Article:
If you’re looking to make an injury claim in Scotland, you might want to know what evidence you’d need to claim for a Scotland accident. The evidence you would need would include:
Evidence of the accident itself
In most cases, you’d need to have evidence the accident happened. Useful evidence to support this could include witness statements, CCTV footage, photos of the scene of the accident, and accident reports, if applicable.
Proof that someone breached a duty of care towards you
You’d need to show that someone had a duty of care towards you. This could be an employer, or the owner or occupier of a building, for example. It could also be another road user if your injury claim in Scotland relates to a road accident.
Evidence of your injuries
To prove personal injury claims in Scotland, you’d need to show what injuries you sustained. Medical evidence could be vital in such cases. Your own medical notes could be useful. So too could a report from an independent medical expert.
Proof of financial expense/loss
If you have lost income, or incurred medical or care costs, for example, you’d need to prove these. There are plenty of documents that could help with this. They could include payslips, bank statements and bills, for example.
If you’re considering making personal injury claims in Scotland and would like to know more about evidence, please call us. We would be happy to talk to you about the evidence that could help your claim.
Accident At Work In Scotland Compensation Calculator
To help you work out the amount of compensation for an accident at work that you might receive, we’ve included the workplace injury compensation table below. The figures come from the Judicial College Guidelines, which only cover claims in England and Wales. However, they could give a very rough indication of how much comparable injuries in England and Wales could be worth.
|Injury Type / Body Part
|Up to £148,330
|Ijuries which result in permenant pain movement loss.
|£97,980 to £132,990
|Below knee amputation affecting one leg.
|Involving nerve root and spinal cord damage.
|Very severe (c)
|£83,960 to £109,650
|In this range, injuries Injuries causing permanent and severe pain, and serious permanent disability.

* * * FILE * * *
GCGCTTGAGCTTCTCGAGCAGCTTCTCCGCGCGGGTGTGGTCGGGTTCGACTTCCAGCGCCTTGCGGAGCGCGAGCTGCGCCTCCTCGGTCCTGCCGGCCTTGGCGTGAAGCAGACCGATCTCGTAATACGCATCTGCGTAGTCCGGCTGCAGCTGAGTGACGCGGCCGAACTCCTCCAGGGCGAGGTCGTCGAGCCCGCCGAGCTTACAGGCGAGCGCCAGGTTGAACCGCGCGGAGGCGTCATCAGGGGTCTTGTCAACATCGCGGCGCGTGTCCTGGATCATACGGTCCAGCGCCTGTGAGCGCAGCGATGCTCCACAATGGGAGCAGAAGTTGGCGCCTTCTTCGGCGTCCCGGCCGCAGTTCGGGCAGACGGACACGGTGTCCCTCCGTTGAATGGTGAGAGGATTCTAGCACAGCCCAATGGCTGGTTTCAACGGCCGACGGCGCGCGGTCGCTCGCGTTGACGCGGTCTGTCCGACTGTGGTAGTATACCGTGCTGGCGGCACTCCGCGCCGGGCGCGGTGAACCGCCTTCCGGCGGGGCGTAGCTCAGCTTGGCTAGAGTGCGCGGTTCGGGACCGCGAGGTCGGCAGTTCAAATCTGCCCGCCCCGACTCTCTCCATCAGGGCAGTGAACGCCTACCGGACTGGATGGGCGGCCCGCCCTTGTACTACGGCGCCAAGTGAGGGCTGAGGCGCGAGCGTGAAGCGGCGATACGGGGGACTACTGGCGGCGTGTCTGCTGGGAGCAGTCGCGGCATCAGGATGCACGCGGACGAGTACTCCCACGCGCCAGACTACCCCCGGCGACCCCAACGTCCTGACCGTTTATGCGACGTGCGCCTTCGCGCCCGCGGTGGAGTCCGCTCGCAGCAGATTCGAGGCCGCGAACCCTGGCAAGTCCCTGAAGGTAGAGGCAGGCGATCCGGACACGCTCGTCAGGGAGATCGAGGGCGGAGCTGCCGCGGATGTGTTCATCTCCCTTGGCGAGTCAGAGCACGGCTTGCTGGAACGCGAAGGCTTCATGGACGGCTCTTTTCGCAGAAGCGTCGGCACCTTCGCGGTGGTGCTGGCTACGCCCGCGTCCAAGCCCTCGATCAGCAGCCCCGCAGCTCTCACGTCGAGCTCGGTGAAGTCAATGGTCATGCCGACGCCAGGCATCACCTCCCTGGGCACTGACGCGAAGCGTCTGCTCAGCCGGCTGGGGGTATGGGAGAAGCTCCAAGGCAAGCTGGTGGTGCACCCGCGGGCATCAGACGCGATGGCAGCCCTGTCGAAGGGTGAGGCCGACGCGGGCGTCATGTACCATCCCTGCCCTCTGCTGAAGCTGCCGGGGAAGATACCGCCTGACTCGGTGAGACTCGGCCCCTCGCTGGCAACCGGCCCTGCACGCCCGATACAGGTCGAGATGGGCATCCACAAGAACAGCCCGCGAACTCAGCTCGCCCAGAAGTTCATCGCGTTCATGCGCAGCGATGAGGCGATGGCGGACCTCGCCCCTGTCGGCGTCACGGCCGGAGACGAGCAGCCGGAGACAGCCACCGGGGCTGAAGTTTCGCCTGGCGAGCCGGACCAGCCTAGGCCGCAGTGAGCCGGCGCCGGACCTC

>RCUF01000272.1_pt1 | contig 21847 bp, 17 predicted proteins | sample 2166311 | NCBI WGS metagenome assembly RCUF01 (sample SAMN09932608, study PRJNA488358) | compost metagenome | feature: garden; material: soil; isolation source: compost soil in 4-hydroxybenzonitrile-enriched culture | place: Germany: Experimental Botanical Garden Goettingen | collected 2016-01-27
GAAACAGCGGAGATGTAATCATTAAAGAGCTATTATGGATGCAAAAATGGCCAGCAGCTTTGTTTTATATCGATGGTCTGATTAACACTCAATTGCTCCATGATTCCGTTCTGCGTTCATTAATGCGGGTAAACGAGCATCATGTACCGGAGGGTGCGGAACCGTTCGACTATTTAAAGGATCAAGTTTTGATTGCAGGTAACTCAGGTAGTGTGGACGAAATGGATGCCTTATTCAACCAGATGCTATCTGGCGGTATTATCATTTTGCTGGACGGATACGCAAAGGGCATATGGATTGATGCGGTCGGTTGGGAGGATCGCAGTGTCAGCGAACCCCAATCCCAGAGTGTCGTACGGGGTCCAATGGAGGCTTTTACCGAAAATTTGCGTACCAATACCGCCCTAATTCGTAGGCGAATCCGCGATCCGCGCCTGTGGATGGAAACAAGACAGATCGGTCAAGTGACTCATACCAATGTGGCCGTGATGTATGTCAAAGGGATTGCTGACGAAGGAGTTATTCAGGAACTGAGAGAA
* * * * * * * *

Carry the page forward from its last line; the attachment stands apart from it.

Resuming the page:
|£55,820 to £84,570
|Serious damage to both of your hands.
|Very severe (a)
|£50,060 to £69,700
|Injuries causing complete permenant loss of function and that may lead to amputation or arthrodesis.
|Up to £36,740
|Severe fractures to fingers that may result in amputation or deformity.
|Less severe (c)
|£12,590 to £24,500
|Some permanent disability such as stiffness or persisting pain.
|£12,590 to £16,760
|Involving examples such as partial tip amputation, fracture or nerve damages requiring wires to be inserted.
As you can see, each injury has a severity associated with it. The severity will determine how much compensation you’ll receive. Therefore, your personal injury solicitor would need to show how severe your injuries were to ensure you receive the correct level of compensation.
What Other Types Of Compensation Could a Claim Include?
When your solicitor begins a claim for an accident at work in Scotland, they use a number of different elements which are known as heads of loss. Depending on your injuries and how they’ve affected you, different heads of loss can be used, including:
- General damages. These are usually claimed for in all cases. It’s the compensation shown in the previous section’s table. They cover the pain and suffering caused by your injuries
- Travel expenses. If you have to change your travel arrangements because of your injuries, which leaves you out of pocket, you could include the expense in your claim
- Medical costs. While you’ll usually receive free NHS treatment for your injuries, you might have to pay for medicines either on prescription or over the counter. You could claim these costs back
- Care costs. Some injuries mean that the claimant needs professional care to assist them while they’re recovering. If that happens, the cost could be something a solicitor would look to claim back